VOICE OF AMERICA
Kenya is facing one of the worst stretches of drought in years, causing underdevelopment, fights over water and fears of starvation. However, a village in western Kenya is using a high-tech solution to water scarcity with “digital wells.”
In Nakuru County’s Solai village, people have long been dependent on seasonal rivers and salty Lake Solai for their animals and irrigation. But drought has reduced the local river to a stream.
Residents such as Anne Chesire said the drilling of so-called digital wells has been a lifesaver.
Previously, she said, they would have to wake up early to beat the line at the watering hole, which is kilometers away. The water was salty, Chesire said. But since receiving the new taps, she said life has become so much easier.
World Vision Kenya and the Nakuru County government funded the wells, giving residents access to clean drinking water, and a high-tech solution to prevent waste. Villagers use cards fitted with microchips and loaded with money to dispense and pay for the water, helping to fund the cost of drilling wells.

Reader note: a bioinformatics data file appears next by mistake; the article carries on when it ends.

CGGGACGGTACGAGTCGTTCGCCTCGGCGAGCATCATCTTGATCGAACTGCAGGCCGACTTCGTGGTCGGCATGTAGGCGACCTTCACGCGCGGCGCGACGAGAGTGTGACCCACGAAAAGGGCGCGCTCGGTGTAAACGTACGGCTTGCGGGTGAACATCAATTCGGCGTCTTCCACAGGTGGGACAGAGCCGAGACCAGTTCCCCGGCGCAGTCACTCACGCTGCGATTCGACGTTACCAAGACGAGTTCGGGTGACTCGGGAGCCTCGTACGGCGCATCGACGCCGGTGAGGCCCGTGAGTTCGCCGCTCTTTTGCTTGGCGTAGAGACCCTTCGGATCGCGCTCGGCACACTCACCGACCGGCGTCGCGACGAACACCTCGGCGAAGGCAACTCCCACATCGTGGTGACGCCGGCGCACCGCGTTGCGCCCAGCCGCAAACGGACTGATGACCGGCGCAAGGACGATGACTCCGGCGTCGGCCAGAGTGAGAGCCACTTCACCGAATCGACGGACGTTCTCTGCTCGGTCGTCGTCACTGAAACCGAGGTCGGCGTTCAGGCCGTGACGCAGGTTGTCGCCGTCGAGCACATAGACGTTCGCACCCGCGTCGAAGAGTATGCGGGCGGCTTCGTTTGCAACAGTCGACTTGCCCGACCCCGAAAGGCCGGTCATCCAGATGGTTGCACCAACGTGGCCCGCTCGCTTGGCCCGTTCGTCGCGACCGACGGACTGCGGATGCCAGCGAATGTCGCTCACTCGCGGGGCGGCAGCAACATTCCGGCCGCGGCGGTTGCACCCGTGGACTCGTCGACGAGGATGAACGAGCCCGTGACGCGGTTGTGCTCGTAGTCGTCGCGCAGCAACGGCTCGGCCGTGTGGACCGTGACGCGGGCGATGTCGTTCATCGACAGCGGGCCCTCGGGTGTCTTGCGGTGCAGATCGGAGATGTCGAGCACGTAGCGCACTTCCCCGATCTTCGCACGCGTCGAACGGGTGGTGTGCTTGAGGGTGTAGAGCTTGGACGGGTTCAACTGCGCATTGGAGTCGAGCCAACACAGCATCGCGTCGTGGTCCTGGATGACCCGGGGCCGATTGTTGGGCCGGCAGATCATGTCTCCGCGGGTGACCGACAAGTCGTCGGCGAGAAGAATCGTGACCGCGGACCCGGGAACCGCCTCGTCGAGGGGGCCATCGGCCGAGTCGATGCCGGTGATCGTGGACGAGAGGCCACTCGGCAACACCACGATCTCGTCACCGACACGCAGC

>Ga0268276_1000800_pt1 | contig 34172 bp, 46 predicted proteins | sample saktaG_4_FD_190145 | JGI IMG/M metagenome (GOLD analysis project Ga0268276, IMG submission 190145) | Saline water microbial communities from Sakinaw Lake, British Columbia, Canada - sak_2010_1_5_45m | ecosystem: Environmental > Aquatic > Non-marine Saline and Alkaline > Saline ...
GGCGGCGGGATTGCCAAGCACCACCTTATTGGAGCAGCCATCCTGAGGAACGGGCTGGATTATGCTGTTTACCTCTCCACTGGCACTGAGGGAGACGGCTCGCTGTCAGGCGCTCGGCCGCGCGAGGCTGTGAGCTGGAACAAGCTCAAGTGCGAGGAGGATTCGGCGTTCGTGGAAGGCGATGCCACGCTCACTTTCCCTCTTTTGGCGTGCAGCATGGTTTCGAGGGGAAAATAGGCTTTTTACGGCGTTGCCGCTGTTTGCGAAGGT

Charles Kimutai, Chepkulu Water Project chairman, said the card system has been helpful because he no longer has to chase people down to get them to pay their water bill.
The project has brought much-needed water closer to home and extra income for locals, such as mother of two Brenda Chepngetich. She said she is growing vegetables in her backyard and selling them. It has helped her sustain a comfortable livelihood.
World Vision Kenya project manager John Mwaura said they have built 11 boreholes and water dispensing machines in the area since December 2018.
“Since we entered into the area, life has changed,” Mwaura said. “As per an evaluation we did, water penetration was at 37%. And to date we have gone to 54%. So we can say this is an achievement, and all this achievement is due to the project that World Vision is doing. And we hope to go far with the partnership we are doing with the government.”